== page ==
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Platform Workers Directive: National implementation is now key
EU | Brussels

Platform Workers Directive: National implementation is now key

15 Mar 2024 · People

EU Member States have reached a last-minute consensus on the Platform Workers Directive, aiming to regulate the gig economy while accommodating diverse national models. The focus now turns to national implementation.

The Platform Workers Directive agreement reached by Member States primarily focuses on establishing a legal presumption of employment for platform workers who contest their classification – a crucial safeguard against prevalent unfair labour practices in the gig economy.

However, reclassification criteria and related processes to provide legal clarity for both workers and companies alike will be decided and legislated at the national level.

While the Directive falls short of industry expectations for clear EU-wide criteria, IRU recognises the agreement's value in protecting the rights of misclassified workers in the platform economy. The Directive's emphasis on national law, collective agreements and case law will allow Member States to tailor the particular situation to local specificities, going hand in hand with the local nature of some of these services.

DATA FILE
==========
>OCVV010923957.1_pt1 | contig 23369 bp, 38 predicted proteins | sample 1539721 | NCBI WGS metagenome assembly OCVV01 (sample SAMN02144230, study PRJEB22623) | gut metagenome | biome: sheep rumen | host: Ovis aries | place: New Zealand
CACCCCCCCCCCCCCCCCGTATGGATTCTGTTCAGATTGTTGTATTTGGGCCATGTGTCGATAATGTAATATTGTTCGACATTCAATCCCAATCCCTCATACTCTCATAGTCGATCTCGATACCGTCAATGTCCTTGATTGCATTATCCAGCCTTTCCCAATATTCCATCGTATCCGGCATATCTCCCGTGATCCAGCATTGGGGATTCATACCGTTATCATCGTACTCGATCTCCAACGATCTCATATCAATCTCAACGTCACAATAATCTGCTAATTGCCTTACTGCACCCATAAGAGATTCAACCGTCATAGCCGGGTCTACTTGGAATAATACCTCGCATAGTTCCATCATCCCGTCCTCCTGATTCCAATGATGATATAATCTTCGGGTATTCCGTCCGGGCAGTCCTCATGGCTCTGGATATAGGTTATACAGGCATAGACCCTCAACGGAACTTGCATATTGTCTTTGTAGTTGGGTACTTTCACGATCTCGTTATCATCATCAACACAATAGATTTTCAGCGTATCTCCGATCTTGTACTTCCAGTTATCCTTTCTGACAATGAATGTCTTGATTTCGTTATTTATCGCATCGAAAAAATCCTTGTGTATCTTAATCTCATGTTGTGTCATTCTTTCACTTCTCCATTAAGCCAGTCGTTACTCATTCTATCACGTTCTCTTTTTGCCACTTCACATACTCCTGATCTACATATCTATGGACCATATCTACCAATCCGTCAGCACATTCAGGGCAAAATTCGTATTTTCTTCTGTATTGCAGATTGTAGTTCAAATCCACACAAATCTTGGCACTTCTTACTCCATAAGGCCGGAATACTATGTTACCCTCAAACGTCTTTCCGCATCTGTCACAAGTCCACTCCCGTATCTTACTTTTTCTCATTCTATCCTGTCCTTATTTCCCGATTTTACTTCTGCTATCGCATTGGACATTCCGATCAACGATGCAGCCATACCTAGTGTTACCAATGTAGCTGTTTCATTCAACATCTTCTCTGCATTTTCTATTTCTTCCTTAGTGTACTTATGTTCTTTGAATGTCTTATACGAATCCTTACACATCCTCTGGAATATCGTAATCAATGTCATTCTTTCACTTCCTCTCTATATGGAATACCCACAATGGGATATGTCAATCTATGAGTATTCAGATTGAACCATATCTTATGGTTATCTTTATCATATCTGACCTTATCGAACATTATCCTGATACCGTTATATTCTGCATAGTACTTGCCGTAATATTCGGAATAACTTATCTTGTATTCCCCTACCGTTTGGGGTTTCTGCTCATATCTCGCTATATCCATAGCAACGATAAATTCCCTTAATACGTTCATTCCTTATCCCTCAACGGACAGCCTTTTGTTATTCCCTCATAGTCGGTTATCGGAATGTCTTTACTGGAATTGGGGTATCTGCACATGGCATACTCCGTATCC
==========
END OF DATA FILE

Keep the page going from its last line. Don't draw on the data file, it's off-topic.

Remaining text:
Negotiators recognise differences

The definition of the digital labour platform does draw a line between traditional transport services and digital labour platforms, including the use of automated monitoring and decision-making systems.

IRU Director of EU Advocacy Raluca Marian said, “The EU economy thrives on a blend of traditional employment and self-employment, respecting diverse social and taxation models. Rather than dismissing this model due to non-compliance by some new entrants, these entities should embrace existing regulatory frameworks.”

“Furthermore, the Directive's acknowledgment of traditional taxi dispatch centres, distinguishing them from the gig economy for the first time, marks a significant achievement,” she added.

Implementation will be key

While there will be an obligation to impose the legal presumption of employment, the criteria under which the workers will be reclassified will remain a matter of national law.

Industry representatives have previously cautioned against potential pitfalls for small and medium-sized enterprises and self-employed workers. They have stressed the need for additional specific criteria to ensure a comprehensive assessment.

“No matter how appropriate the final agreed definition is, the distinction cannot be made just on a definition in some cases. Additional specific criteria will be necessary from the very beginning to enable a complete assessment. Moreover, where our members engage with genuine platforms, it is important for their partners to preserve the legal option to engage self-employed professionals, especially given the significant labour shortage facing the broader tourism sector,” said Raluca Marian.

The Directive still needs to be formally signed off by the European Parliament’s plenary. It will represent minimum standards which will have to be set in national legislation within two years from the Directive’s entry into force.